May’s day: A woman takes the U.K. helm

Theresa May, the new prime minister of the United Kingdom. Courtesy UK Home Office.

Theresa May, the new prime minister of the United Kingdom. Courtesy UK Home Office.

When Barack Obama was elected president of the United States, the satirical newspaper The Onion ran an article that said the country was now badly mucked enough to be run by a black man. (Actually, the word The Onion used rhymed with “mucked,” but then I think you knew that.)

To which we might add that the world is now badly mucked up enough – again, still – to be run by women. Tomorrow Theresa May, home secretary of the United Kingdom, will become only the second woman in that country’s history (after Baroness Margaret Thatcher) to become prime minister. Already, she has distinguished herself from Lady Thatcher by announcing that half her cabinet will be made up of women.

A spokesman for Mrs. May said: “It was Theresa who set up the campaign to elect more female MPs to Parliament – and she has always believed that there should be more women in prominent government positions.”

Yes, May has made no bones about the fact that she thinks men have gummed things up enough, particularly with regard to Brexit, the controversial British exit from the European Union. When she found out she was a diabetic, her reaction was the quintessentially British “Keep Calm and Carry On.” That is her attitude to Brexit: “Brexit means Brexit,” she has said. May intends to get on with it, and there’s no doubt another woman of power, German Chancellor Angela Merkel and the de facto leader of the E.U., will hold her to it.

I have often been accused of thinking that women are better than men. I do think they are smarter, more compassionate, stronger, more practical, more goal-oriented and, most important, less egotistical than men (though not necessarily more attractive). But I am not so naïve about human nature to think that women in power will be untouched by the challenges men in power have faced. I think Brexit is a mistake whose financial repercussions we have yet to encounter. But the people have spoken, and May has been charged with executing the will of the people. It remains to be seen how she will cope with the reality of a destabilized work force – already some British scientists have been kicked off some E.U. projects – and the loss of E.U. subsidies.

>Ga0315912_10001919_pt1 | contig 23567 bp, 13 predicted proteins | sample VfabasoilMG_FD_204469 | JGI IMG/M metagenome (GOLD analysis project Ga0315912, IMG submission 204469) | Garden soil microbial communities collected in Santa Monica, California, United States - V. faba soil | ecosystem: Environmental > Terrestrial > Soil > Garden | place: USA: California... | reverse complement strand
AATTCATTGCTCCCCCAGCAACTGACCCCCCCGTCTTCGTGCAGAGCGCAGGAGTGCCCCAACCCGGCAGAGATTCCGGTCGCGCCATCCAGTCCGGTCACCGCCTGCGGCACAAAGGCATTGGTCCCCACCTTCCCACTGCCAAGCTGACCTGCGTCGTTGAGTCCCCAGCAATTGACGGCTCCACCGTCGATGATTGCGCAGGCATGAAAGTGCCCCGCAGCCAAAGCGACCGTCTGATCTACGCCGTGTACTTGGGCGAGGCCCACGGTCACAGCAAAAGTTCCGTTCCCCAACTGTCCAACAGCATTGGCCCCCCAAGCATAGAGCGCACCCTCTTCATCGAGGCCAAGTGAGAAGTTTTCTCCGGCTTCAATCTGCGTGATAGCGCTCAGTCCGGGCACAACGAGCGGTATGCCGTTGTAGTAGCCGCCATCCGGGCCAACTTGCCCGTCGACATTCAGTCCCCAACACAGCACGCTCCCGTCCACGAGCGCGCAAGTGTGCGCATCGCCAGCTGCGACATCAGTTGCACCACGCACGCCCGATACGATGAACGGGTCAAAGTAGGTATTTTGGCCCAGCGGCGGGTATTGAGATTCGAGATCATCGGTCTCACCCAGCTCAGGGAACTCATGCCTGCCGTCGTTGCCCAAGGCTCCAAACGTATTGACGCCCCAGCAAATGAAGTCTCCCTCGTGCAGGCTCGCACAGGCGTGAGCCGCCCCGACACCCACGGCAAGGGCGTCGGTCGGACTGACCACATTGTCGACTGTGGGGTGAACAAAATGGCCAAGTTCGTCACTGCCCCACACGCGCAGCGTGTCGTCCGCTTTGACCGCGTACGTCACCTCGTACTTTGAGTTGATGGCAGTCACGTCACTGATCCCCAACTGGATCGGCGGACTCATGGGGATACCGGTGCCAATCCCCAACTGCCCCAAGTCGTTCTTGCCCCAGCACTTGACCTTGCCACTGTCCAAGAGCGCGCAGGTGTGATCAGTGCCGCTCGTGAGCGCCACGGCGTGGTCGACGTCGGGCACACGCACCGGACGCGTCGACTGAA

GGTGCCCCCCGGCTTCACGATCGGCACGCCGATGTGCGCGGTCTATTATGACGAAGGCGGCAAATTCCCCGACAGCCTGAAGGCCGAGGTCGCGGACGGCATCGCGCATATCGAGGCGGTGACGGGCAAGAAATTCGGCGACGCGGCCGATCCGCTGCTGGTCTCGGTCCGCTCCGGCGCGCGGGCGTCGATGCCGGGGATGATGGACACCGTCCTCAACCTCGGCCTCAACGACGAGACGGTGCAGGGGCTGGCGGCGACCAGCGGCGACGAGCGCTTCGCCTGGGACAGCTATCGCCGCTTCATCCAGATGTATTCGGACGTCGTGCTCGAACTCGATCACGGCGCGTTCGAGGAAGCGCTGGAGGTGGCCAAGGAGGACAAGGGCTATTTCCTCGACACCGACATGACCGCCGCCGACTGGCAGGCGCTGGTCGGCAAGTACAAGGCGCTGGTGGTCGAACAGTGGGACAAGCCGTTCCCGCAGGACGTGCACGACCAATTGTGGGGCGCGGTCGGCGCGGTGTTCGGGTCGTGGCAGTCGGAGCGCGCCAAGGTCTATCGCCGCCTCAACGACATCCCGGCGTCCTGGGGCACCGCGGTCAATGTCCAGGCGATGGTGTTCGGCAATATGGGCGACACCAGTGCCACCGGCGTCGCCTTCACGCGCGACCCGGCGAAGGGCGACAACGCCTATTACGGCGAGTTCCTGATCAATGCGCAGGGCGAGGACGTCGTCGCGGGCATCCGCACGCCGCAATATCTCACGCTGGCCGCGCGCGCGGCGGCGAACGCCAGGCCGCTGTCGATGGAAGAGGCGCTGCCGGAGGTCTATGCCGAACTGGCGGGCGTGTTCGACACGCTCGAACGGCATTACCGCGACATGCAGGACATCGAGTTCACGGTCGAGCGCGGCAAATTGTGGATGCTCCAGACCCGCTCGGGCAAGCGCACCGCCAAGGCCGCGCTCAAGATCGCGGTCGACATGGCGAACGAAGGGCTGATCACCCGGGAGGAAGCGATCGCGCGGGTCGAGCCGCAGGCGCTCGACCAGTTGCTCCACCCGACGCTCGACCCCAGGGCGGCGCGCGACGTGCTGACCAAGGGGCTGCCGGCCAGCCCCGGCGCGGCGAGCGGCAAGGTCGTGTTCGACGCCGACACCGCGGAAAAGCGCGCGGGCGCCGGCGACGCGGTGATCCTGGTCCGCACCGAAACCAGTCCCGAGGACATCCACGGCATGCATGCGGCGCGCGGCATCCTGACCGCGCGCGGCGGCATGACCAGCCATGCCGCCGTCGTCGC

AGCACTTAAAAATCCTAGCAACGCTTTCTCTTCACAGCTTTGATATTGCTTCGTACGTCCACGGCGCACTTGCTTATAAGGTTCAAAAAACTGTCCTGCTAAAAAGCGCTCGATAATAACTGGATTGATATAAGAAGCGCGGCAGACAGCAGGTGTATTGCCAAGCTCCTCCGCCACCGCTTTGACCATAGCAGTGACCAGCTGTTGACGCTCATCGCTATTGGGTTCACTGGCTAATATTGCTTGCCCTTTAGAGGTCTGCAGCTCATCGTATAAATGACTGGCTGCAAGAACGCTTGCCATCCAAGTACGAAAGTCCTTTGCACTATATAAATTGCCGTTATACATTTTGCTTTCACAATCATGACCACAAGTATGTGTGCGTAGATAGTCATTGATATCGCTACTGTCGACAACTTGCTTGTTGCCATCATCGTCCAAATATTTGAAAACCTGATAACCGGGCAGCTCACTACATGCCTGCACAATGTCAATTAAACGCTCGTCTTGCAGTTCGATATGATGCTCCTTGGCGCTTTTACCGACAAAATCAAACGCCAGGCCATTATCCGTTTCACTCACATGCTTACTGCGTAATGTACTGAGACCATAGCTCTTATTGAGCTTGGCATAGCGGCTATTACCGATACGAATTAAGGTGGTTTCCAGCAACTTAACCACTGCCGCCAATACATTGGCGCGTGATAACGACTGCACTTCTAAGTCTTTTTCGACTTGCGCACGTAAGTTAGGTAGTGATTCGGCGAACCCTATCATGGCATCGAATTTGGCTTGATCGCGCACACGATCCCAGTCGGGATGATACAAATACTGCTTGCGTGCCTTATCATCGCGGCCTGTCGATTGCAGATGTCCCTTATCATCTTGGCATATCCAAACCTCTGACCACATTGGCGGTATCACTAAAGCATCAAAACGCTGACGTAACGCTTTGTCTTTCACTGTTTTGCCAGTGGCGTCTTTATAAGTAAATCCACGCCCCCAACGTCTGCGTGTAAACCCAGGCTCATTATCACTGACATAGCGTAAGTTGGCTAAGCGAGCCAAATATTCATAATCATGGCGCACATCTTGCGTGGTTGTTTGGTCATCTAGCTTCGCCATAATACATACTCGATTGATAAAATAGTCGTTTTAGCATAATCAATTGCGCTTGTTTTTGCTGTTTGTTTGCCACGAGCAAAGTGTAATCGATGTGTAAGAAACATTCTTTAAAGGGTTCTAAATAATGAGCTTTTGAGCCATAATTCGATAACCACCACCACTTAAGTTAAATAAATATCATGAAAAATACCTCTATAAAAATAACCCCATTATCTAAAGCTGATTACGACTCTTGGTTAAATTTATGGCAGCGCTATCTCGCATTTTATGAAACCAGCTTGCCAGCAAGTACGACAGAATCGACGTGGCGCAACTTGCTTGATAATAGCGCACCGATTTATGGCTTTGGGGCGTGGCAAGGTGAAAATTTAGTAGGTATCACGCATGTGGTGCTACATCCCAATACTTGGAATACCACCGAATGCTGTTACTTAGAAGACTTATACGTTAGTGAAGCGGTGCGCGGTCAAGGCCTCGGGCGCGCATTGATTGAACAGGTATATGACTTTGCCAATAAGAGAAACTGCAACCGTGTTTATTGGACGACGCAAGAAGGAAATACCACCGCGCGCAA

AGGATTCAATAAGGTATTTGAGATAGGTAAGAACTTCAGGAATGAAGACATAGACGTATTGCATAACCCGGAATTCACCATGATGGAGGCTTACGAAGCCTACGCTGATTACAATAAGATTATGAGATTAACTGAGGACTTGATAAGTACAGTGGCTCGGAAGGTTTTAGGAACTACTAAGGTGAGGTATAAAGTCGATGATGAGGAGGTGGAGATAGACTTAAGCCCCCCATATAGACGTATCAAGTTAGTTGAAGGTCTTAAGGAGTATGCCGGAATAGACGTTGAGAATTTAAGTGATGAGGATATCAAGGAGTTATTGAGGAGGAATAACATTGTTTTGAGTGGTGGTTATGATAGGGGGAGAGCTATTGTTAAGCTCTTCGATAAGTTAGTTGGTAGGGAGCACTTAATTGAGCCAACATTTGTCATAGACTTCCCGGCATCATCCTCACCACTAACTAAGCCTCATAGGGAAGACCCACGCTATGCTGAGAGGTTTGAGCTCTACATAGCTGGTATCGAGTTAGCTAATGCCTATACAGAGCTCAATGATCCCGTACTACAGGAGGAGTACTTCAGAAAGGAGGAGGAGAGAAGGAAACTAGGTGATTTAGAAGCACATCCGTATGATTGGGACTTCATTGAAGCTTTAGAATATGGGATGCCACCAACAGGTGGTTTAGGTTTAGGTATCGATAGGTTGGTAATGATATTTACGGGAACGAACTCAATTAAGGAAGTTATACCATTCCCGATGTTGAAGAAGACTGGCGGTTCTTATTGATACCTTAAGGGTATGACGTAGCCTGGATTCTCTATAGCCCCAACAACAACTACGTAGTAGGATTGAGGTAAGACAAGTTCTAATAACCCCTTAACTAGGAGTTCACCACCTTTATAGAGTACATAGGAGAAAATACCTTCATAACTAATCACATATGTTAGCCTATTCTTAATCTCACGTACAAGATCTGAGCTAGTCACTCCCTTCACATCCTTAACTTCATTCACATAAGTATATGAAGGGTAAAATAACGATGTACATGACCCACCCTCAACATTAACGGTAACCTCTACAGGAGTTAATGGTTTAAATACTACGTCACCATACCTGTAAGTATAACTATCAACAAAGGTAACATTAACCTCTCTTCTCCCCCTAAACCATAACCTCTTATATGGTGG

As a woman, though, I’m pulling for her. With May heading the UK, Merkel in Germany, Nicola Sturgeon as the E.U.–loving First Minister of Scotland, Janet Yellen as president of the U.S.’ Federal Reserve System, Christine Lagarde as managing director of the International Monetary Fund and – please God – Hillary Clinton as the next American president, we stand on the threshold of a new age – an age of women leaders. Lord knows they can’t do any worse.

Let’s hope – but also work – to ensure that they do better.